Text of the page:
How To Say No In Arabic (Egyptian Dialect)
Learning how to say “no” is essential knowledge for a beginner student in Arabic.
It’s one of the most common words you’ll use very early on, so I want to help you learn all the different ways you can express your aversion in Arabic while having a well-rounded understanding of Egyptian culture.
If you are wondering about the different ways to say yes, make sure to check our previous article: How to Say Yes in Egyptian Arabic if you haven’t already.
Now, however, onto more negative feelings and words.
Today’s guide will walk you through the different ways of how to say “no” in Egyptian Arabic. You’ll also learn how to verbalize the varying levels of aversion towards doing an action or making certain plans.
Yalla, let’s dive in! 😊
How to say “no” in Arabic
1. La’ - La’a
No is a complete sentence and La’a is definitely one and should always be respected. Plain and simple.
You might hear it as La’ with a pause at the end, or with an a. Both are interchangeable and suitable to use.
The following song is the perfect start to kick off our guide of how to say no. It’s one of the most famous Mahraganat tracks in Egypt and is called La’ La’ by El Sawareekh (The Rockets)
For those of you who don’t know about Mahraganat music, this was a new wave of electronic Shaabi dance music, originating in 2004 and is highly reliable on autotune as a signature sound. Mahraganat is basically a mixture of Shaabi music, EDM and Hip Hop. It is currently very heavily attacked and banned by the conservative music syndicate since it went mainstream. It is attacked due to its direct mentioning of sex, drugs and alcohol and does not represent Egyptian family ideals. Additionally, it is the music genre of the lower classes that became popular with the rest of society, so the social aspect of it also adds to the debacle because it is not refined enough. The music according to the music syndicate has become too popular and they attempted to officially ban it.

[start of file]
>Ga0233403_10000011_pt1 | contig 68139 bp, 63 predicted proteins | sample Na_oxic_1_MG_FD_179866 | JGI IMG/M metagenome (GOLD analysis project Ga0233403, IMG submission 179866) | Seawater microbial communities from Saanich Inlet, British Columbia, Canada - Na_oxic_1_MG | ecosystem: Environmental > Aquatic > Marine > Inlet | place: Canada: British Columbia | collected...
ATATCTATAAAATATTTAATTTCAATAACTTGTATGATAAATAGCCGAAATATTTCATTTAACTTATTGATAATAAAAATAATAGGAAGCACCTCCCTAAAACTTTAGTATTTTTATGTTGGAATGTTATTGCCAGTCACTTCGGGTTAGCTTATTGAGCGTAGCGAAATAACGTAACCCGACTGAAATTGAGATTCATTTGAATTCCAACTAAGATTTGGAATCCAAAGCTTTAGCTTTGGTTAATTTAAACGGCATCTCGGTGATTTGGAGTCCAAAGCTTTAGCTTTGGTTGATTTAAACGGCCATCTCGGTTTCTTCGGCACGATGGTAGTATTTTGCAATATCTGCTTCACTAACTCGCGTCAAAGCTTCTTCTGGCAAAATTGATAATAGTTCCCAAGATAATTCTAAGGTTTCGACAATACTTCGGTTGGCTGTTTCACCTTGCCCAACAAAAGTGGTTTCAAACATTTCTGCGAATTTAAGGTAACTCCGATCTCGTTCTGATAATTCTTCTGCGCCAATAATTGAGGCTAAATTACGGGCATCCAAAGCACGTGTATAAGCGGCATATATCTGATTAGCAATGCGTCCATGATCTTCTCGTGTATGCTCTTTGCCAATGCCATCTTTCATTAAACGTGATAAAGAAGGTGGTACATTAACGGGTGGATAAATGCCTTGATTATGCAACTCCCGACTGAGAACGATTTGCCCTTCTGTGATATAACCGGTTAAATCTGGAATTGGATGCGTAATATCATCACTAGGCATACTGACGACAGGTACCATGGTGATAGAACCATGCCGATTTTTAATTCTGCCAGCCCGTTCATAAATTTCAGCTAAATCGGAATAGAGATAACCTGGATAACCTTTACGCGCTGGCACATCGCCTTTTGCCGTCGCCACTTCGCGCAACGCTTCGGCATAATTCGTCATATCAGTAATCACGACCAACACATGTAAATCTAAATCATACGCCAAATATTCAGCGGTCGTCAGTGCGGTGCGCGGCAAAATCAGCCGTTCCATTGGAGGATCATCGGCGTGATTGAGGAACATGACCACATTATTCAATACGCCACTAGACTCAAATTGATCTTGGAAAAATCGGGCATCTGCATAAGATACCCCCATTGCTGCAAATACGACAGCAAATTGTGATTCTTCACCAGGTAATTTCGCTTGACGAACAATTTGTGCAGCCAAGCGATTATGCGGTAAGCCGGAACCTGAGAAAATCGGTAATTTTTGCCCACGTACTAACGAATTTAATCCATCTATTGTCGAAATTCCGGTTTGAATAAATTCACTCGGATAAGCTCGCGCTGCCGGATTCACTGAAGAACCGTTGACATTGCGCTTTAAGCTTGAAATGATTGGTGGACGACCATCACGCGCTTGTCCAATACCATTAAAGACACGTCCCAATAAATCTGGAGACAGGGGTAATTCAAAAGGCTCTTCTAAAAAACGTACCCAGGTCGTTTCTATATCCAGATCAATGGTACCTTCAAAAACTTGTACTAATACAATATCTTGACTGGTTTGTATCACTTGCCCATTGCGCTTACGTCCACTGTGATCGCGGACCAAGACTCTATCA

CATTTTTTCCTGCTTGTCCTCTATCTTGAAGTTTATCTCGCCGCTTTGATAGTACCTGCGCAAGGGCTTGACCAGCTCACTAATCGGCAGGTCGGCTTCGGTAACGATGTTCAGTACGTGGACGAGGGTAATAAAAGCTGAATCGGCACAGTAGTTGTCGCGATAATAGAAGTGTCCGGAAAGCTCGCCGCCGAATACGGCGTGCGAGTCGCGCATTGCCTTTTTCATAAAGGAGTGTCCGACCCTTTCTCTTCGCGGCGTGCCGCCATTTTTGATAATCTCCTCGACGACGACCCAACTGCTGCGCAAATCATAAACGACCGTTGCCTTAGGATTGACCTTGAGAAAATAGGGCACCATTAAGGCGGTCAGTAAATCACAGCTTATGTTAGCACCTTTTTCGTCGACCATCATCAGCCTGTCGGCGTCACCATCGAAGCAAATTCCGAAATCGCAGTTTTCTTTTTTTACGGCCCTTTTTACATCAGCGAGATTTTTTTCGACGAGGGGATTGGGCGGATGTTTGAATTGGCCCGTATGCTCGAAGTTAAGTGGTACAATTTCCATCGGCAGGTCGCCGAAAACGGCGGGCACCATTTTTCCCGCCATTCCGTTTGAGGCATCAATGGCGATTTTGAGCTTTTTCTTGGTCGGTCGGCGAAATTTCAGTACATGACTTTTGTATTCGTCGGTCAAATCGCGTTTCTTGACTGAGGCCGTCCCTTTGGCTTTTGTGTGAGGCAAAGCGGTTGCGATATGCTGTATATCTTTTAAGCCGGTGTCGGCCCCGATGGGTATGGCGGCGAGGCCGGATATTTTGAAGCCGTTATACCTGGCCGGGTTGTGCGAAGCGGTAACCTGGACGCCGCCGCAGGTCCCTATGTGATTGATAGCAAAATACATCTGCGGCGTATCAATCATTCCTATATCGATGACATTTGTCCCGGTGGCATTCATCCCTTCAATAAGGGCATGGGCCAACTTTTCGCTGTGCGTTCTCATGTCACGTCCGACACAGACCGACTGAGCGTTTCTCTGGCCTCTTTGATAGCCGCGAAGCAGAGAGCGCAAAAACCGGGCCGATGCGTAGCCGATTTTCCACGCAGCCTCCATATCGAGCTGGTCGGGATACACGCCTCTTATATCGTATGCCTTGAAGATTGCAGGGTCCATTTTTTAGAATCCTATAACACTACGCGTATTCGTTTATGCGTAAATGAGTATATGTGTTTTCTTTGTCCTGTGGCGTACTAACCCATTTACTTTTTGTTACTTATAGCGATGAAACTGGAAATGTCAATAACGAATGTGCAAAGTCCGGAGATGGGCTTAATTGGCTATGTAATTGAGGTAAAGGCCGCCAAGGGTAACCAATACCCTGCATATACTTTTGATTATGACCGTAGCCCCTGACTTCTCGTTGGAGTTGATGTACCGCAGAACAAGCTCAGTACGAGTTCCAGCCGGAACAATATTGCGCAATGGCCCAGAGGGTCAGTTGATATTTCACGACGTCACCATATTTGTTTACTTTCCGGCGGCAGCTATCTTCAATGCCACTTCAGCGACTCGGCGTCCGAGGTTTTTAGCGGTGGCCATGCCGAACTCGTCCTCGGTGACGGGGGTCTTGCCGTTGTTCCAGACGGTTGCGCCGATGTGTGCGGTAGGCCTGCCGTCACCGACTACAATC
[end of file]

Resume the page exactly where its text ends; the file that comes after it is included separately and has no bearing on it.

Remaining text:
You will hear this following song in weddings, Tuk Tuks, taxis, etc.
This is about a young man who is complaining about the behavior of the girl he loves, as she passes him by and doesn’t say hi, wears tight clothing and spends time with her guy friends. He asks his listeners if what she’s doing is acceptable and okay.
|Then, is this okay? Then, is this to your liking?|
(Would you accept that?)
|Tayeb yenfa‘ keda? Tayeb yerdeiko keda?||طيب ينفع كده؟ طيب يرضيكوا كده؟|
|No, No.||La’a La’||ﻷ ﻷ|
2. La’ Shukran
|No, Thanks.||La’ Shukran||ﻷ شكرا|
This is also another simple more polite way to say No.
In Egypt, we feel very uncomfortable to say no in general, so adding thanks is a simple way to soften the blow. You might have a lot of street vendors who come into your personal space as you walk and ask if you want to buy something from them, or others who invite you to their cafes and restaurants. Taxi drivers also tend to slow down and ask you if you want to take a taxi. An automatic “No Thanks” goes a long way.
|Do you want a taxi?|
|'ayza taxi hadretik?||عايزة تاكسى حضرتك؟|
|No, thanks.||La Shukran||ﻷ شكرا.|
3. Mesh Hayehsal
|Not going to happen!||Mesh Hayehsal||مش حيحصل|
Now onto more forceful ways to say No.
“Mesh Hayehsal” is your way of responding when someone asks for something that is too ridiculous or difficult to do, and you have to assert yourself that this is not happening.
|Amr, we need that report tomorrow.||Amr, mehtageen el taqrir da bokra.||عمرو محتاجين التقرير ده بكرة.|
|Not gonna happen. I just started working on it today. You told me I had a week.||Mesh hayehsal. Ana lessa bade’ ashtaghal feeh elnahrda. Enta kont ayyelli iny odami ismou‘||مش حيحصل. أنا لسه بادىء أشتغل فيه النهاردة. أنت كنت قايللى انى قدامى أسبوع.|
4. La’ Ma‘lish
The term Ma‘lish is always difficult to translate correctly into English. It’s a term that could mean different and varying levels of: “No worries, I’m sorry (both as an excuse and as an a consolation), and take it easy.” Many people get frustrated when they have something bad happen to them, and someone tells them Ma‘lish. It’s perceived as a useless expression meant to deal with sadness and failing greatly.
Funny enough, a lot of people make these sarcastic jokes about being cured of their sadness because someone told them Ma‘lish.
Let’s take a look at the following example by Hamza Namira.